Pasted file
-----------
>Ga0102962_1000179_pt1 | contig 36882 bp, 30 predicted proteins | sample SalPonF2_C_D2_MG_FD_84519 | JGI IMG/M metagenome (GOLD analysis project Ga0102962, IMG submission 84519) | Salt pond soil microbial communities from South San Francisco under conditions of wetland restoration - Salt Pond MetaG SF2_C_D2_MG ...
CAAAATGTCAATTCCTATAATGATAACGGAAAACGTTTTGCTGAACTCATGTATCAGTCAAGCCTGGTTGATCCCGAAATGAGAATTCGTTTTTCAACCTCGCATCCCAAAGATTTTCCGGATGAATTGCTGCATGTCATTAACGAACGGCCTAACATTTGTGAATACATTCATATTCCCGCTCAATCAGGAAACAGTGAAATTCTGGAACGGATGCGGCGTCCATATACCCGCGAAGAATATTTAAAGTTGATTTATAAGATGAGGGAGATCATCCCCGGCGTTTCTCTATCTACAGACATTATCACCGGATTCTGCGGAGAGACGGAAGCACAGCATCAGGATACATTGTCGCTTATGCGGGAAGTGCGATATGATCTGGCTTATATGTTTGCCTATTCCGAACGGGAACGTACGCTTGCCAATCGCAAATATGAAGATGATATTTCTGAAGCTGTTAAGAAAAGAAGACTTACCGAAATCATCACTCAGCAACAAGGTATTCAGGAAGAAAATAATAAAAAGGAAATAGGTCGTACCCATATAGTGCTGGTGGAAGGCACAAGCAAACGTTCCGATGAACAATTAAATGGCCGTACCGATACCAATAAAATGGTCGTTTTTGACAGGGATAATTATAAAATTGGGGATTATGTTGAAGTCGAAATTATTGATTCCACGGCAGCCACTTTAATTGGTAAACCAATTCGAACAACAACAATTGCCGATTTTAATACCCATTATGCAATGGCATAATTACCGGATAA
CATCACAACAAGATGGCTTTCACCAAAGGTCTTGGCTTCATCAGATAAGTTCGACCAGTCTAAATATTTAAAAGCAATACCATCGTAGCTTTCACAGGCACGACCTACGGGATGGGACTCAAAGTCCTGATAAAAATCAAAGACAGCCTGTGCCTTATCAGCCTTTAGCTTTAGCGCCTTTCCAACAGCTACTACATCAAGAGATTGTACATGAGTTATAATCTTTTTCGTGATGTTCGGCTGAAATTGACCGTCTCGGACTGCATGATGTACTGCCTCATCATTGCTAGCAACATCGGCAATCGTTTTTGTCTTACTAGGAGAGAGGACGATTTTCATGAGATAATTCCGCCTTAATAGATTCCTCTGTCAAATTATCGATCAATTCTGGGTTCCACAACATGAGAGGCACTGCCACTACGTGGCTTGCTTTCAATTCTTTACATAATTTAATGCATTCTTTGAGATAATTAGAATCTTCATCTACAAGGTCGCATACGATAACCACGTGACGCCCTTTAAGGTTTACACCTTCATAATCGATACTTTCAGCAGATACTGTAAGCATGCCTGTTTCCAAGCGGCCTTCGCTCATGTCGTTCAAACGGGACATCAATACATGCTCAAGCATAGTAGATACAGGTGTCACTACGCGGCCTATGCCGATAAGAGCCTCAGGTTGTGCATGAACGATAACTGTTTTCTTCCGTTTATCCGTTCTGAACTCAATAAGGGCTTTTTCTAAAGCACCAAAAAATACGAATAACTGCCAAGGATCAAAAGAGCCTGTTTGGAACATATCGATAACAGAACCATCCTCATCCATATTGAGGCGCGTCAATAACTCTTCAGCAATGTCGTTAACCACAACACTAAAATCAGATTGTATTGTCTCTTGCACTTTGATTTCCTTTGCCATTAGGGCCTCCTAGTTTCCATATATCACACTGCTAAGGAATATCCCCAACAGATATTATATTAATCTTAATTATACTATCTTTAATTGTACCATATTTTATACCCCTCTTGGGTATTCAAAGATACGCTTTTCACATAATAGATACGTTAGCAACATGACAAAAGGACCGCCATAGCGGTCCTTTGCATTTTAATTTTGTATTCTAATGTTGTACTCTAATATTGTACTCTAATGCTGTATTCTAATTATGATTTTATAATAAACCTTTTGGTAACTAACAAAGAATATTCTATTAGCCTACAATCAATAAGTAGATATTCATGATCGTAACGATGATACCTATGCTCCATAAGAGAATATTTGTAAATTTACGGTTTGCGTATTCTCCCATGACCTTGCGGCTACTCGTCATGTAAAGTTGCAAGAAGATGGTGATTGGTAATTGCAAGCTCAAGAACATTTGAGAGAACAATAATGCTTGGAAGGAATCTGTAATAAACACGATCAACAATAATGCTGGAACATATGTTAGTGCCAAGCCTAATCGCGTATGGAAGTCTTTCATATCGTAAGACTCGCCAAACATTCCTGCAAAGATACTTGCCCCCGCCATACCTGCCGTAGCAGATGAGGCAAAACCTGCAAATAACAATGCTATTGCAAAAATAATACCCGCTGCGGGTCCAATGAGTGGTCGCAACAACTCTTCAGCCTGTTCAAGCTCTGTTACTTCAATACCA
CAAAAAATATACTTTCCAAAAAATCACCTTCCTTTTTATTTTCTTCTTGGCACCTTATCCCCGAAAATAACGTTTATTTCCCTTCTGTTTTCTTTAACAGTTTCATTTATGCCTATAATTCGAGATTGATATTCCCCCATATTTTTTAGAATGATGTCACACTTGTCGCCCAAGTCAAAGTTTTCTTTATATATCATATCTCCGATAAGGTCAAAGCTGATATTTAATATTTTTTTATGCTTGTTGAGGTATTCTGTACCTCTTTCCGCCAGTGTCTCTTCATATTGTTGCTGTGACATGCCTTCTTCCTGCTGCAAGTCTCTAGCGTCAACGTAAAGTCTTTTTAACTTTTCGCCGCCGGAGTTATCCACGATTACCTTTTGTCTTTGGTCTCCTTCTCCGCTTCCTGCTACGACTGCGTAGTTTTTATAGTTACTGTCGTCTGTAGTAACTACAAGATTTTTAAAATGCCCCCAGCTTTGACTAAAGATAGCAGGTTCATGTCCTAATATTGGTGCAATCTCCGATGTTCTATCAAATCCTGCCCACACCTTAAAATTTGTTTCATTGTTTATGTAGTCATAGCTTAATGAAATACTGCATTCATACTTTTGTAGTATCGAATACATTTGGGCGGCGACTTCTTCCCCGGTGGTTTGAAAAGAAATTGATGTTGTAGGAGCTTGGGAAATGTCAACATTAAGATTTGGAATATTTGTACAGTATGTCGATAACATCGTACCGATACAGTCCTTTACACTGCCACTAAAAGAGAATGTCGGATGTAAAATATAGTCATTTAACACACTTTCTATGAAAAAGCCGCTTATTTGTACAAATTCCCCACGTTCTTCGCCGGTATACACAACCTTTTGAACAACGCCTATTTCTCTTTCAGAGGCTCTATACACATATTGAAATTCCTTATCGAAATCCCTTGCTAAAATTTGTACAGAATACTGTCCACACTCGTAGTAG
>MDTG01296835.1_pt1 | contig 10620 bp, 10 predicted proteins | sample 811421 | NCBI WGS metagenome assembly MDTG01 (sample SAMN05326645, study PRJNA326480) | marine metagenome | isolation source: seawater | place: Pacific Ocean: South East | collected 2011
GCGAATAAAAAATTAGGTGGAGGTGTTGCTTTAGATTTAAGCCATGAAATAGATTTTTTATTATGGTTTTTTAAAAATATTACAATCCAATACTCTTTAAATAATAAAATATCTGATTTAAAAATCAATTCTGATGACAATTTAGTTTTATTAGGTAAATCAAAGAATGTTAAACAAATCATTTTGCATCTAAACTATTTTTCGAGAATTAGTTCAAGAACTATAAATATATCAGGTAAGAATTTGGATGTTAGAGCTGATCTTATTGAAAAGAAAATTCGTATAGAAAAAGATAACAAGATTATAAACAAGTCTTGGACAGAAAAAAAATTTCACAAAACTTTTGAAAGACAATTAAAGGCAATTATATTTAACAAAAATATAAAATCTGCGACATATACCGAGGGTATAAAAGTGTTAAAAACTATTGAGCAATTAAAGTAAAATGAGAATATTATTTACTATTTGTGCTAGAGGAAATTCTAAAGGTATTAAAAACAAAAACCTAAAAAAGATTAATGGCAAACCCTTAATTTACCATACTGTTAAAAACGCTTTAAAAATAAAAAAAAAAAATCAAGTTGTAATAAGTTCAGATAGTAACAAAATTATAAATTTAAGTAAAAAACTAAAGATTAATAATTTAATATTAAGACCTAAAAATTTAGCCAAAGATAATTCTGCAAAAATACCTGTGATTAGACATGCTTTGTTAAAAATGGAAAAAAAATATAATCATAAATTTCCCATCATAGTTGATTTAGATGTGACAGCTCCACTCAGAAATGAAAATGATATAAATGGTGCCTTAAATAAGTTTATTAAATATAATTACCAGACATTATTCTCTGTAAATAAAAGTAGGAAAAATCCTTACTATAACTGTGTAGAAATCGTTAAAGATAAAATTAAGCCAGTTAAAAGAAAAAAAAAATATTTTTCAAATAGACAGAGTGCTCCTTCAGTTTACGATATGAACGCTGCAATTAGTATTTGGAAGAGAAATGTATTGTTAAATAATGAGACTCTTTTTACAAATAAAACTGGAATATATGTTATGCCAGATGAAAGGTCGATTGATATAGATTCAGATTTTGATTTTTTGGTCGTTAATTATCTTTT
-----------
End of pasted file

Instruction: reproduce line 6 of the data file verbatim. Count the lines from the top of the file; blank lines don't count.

GCGAATAAAAAATTAGGTGGAGGTGTTGCTTTAGATTTAAGCCATGAAATAGATTTTTTATTATGGTTTTTTAAAAATATTACAATCCAATACTCTTTAAATAATAAAATATCTGATTTAAAAATCAATTCTGATGACAATTTAGTTTTATTAGGTAAATCAAAGAATGTTAAACAAATCATTTTGCATCTAAACTATTTTTCGAGAATTAGTTCAAGAACTATAAATATATCAGGTAAGAATTTGGATGTTAGAGCTGATCTTATTGAAAAGAAAATTCGTATAGAAAAAGATAACAAGATTATAAACAAGTCTTGGACAGAAAAAAAATTTCACAAAACTTTTGAAAGACAATTAAAGGCAATTATATTTAACAAAAATATAAAATCTGCGACATATACCGAGGGTATAAAAGTGTTAAAAACTATTGAGCAATTAAAGTAAAATGAGAATATTATTTACTATTTGTGCTAGAGGAAATTCTAAAGGTATTAAAAACAAAAACCTAAAAAAGATTAATGGCAAACCCTTAATTTACCATACTGTTAAAAACGCTTTAAAAATAAAAAAAAAAAATCAAGTTGTAATAAGTTCAGATAGTAACAAAATTATAAATTTAAGTAAAAAACTAAAGATTAATAATTTAATATTAAGACCTAAAAATTTAGCCAAAGATAATTCTGCAAAAATACCTGTGATTAGACATGCTTTGTTAAAAATGGAAAAAAAATATAATCATAAATTTCCCATCATAGTTGATTTAGATGTGACAGCTCCACTCAGAAATGAAAATGATATAAATGGTGCCTTAAATAAGTTTATTAAATATAATTACCAGACATTATTCTCTGTAAATAAAAGTAGGAAAAATCCTTACTATAACTGTGTAGAAATCGTTAAAGATAAAATTAAGCCAGTTAAAAGAAAAAAAAAATATTTTTCAAATAGACAGAGTGCTCCTTCAGTTTACGATATGAACGCTGCAATTAGTATTTGGAAGAGAAATGTATTGTTAAATAATGAGACTCTTTTTACAAATAAAACTGGAATATATGTTATGCCAGATGAAAGGTCGATTGATATAGATTCAGATTTTGATTTTTTGGTCGTTAATTATCTTTT